Skip to main content

Thank you for visiting You are using a browser version with limited support for CSS. To obtain the best experience, we recommend you use a more up to date browser (or turn off compatibility mode in Internet Explorer). In the meantime, to ensure continued support, we are displaying the site without styles and JavaScript.

Mixed aromatic–aliphatic organic nanoparticles as carriers of unidentified infrared emission features


Unidentified infrared emission bands at wavelengths of 3–20 micrometres are widely observed in a range of environments in our Galaxy and in others1. Some features have been identified as the stretching and bending modes of aromatic compounds2,3, and are commonly attributed to polycyclic aromatic hydrocarbon molecules4,5. The central argument supporting this attribution is that single-photon excitation of the molecule can account for the unidentified infrared emission features observed in ‘cirrus’ clouds in the diffuse interstellar medium6. Of the more than 160 molecules identified in the circumstellar and interstellar environments, however, not one is a polycyclic aromatic hydrocarbon molecule. The detections of discrete and broad aliphatic spectral features suggest that the carrier of the unidentified infrared emission features cannot be a pure aromatic compound. Here we report an analysis of archival spectroscopic observations and demonstrate that the data are most consistent with the carriers being amorphous organic solids with a mixed aromatic–aliphatic structure. This structure is similar to that of the organic materials found in meteorites, as would be expected if the Solar System had inherited these organic materials from interstellar sources.

Your institute does not have access to this article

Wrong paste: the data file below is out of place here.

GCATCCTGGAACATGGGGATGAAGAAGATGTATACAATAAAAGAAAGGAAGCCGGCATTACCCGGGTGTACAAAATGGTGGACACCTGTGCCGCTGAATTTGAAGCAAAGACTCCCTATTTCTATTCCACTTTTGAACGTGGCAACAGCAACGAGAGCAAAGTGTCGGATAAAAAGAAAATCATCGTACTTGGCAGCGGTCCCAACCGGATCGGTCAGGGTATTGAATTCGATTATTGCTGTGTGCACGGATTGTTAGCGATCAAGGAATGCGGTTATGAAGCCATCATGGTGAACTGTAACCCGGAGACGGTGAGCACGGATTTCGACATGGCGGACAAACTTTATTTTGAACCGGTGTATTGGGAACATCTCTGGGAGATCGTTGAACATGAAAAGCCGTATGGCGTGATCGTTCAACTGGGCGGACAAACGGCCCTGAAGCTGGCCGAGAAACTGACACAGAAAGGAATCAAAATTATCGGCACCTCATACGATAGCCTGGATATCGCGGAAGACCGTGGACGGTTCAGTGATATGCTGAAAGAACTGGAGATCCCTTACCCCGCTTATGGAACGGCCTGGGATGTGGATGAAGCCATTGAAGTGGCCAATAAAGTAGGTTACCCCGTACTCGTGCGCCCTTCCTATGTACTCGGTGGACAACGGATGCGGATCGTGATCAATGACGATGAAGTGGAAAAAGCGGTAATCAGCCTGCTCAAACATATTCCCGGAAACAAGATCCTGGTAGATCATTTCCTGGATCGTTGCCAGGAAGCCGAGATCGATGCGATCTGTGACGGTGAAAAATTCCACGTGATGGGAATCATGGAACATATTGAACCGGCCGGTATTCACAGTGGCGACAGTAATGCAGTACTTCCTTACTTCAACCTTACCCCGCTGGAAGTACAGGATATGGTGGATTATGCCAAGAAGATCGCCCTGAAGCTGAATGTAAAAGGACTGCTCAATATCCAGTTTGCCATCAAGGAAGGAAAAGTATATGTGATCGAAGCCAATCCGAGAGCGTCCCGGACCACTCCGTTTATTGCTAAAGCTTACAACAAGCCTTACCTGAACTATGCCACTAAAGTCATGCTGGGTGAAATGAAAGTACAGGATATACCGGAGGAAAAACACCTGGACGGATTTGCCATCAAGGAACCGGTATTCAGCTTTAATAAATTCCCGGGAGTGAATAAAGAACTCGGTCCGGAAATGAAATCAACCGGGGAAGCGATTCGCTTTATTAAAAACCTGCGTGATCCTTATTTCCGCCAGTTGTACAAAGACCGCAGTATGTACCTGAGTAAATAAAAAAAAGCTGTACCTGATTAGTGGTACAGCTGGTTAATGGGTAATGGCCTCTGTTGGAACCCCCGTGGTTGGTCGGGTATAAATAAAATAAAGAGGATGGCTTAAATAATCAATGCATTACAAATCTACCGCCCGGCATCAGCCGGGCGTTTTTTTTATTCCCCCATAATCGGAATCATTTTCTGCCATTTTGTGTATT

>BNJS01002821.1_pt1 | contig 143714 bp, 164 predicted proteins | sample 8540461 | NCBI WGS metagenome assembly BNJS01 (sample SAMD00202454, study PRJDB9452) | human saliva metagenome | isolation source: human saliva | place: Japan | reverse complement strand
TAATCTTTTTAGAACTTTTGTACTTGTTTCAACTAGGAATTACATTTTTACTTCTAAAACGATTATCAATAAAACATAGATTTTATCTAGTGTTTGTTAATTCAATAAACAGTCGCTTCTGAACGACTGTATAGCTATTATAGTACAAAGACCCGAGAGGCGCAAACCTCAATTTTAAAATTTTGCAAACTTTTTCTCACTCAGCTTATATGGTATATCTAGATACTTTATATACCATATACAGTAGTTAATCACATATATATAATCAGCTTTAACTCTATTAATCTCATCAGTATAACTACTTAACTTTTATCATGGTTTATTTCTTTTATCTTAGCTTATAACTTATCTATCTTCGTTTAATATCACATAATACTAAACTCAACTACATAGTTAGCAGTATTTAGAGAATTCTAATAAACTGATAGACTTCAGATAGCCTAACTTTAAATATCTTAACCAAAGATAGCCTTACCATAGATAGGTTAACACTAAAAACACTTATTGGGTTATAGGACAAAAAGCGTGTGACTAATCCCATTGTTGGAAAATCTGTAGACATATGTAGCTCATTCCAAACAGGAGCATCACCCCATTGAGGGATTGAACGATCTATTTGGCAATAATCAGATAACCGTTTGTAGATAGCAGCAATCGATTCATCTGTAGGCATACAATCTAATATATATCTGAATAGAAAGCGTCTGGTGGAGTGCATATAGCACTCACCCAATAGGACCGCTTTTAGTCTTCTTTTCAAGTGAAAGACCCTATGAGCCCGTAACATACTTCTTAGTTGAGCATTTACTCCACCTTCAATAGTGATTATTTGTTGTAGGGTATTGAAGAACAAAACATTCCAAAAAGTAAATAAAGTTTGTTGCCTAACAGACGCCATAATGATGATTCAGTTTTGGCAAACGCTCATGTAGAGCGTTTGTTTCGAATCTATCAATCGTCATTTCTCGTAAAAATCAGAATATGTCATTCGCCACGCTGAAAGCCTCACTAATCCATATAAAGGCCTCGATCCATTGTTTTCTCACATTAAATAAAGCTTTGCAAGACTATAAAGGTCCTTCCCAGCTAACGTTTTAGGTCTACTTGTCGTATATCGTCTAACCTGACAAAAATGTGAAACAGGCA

Relevant articles

Open Access articles citing this article.

Access options

Buy article

Get time limited or full article access on ReadCube.


All prices are NET prices.

Figure 1: Mixed aromatic and aliphatic features in the infrared spectra of circumstellar and interstellar nebulae.
Figure 2: Proposed structure of the carrier of UIE features.
Figure 3: Emergence of complex organics after nova outburst.


  1. Kwok, S. Organic Matter in the Universe (Wiley, 2011)

    Book  Google Scholar 

  2. Knacke, R. F. Carbonaceous compounds in interstellar dust. Nature 269, 132–134 (1977)

    CAS  ADS  Article  Google Scholar 

  3. Duley, W. W. & Williams, D. A. The infrared spectrum of interstellar dust: surface functional groups on carbon. Mon. Not. R. Astron. Soc. 196, 269–274 (1981)

    CAS  ADS  Article  Google Scholar 

  4. Allamandola, L. J., Tielens, A. G. G. M. & Barker, J. R. Interstellar polycyclic aromatic hydrocarbons: the infrared emission bands, the excitation/emission mechanism and the astrophysical implications. Astrophys. J. Suppl. Ser. 71, 733–775 (1989)

    CAS  ADS  Article  Google Scholar 

  5. Puget, J. L. & Léger, A. A new component of the interstellar matter: small grains and large aromatic molecules. Annu. Rev. Astron. Astrophys. 27, 161–198 (1989)

    CAS  ADS  Article  Google Scholar 

  6. Sellgren, K. The near-infrared continuum emission of visual reflection nebulae. Astrophys. J. 277, 623–633 (1984)

    CAS  ADS  Article  Google Scholar 

  7. Tielens, A. G. G. M. Interstellar polycyclic aromatic hydrocarbon molecules. Annu. Rev. Astron. Astrophys. 46, 289–337 (2008)

    CAS  ADS  Article  Google Scholar 

  8. Peeters, E. et al. The rich 6 to 9 μm spectrum of interstellar PAHs. Astron. Astrophys. 390, 1089–1113 (2002)

    CAS  ADS  Article  Google Scholar 

  9. Draine, B. T. & Li, A. Infrared emission from interstellar dust. IV. The silicate-graphite-PAH model in the post-Spitzer era. Astrophys. J. 657, 810–837 (2007)

    CAS  ADS  Article  Google Scholar 

  10. Uchida, K. I., Sellgren, K., Werner, M. W. & Houdashelt, M. L. Infrared Space Observatory mid-infrared spectra of reflection nebulae. Astrophys. J. 530, 817–833 (2000)

    CAS  ADS  Article  Google Scholar 

  11. Kwok, S., Volk, K. & Hrivnak, B. J. Chemical evolution of carbonaceous materials in the last stages of stellar evolution. Astron. Astrophys. 350, L35–L38 (1999)

    CAS  ADS  Google Scholar 

  12. Onaka, T. Interstellar dust: what do space observations tell us? Adv. Space Res. 25, 2167–2176 (2000)

    ADS  Article  Google Scholar 

  13. Clayton, G. C. et al. The role of polycyclic aromatic hydrocarbons in ultraviolet extinction. I. Probing small molecular polycyclic aromatic hydrocarbons. Astrophys. J. 592, 947–952 (2003)

    CAS  ADS  Article  Google Scholar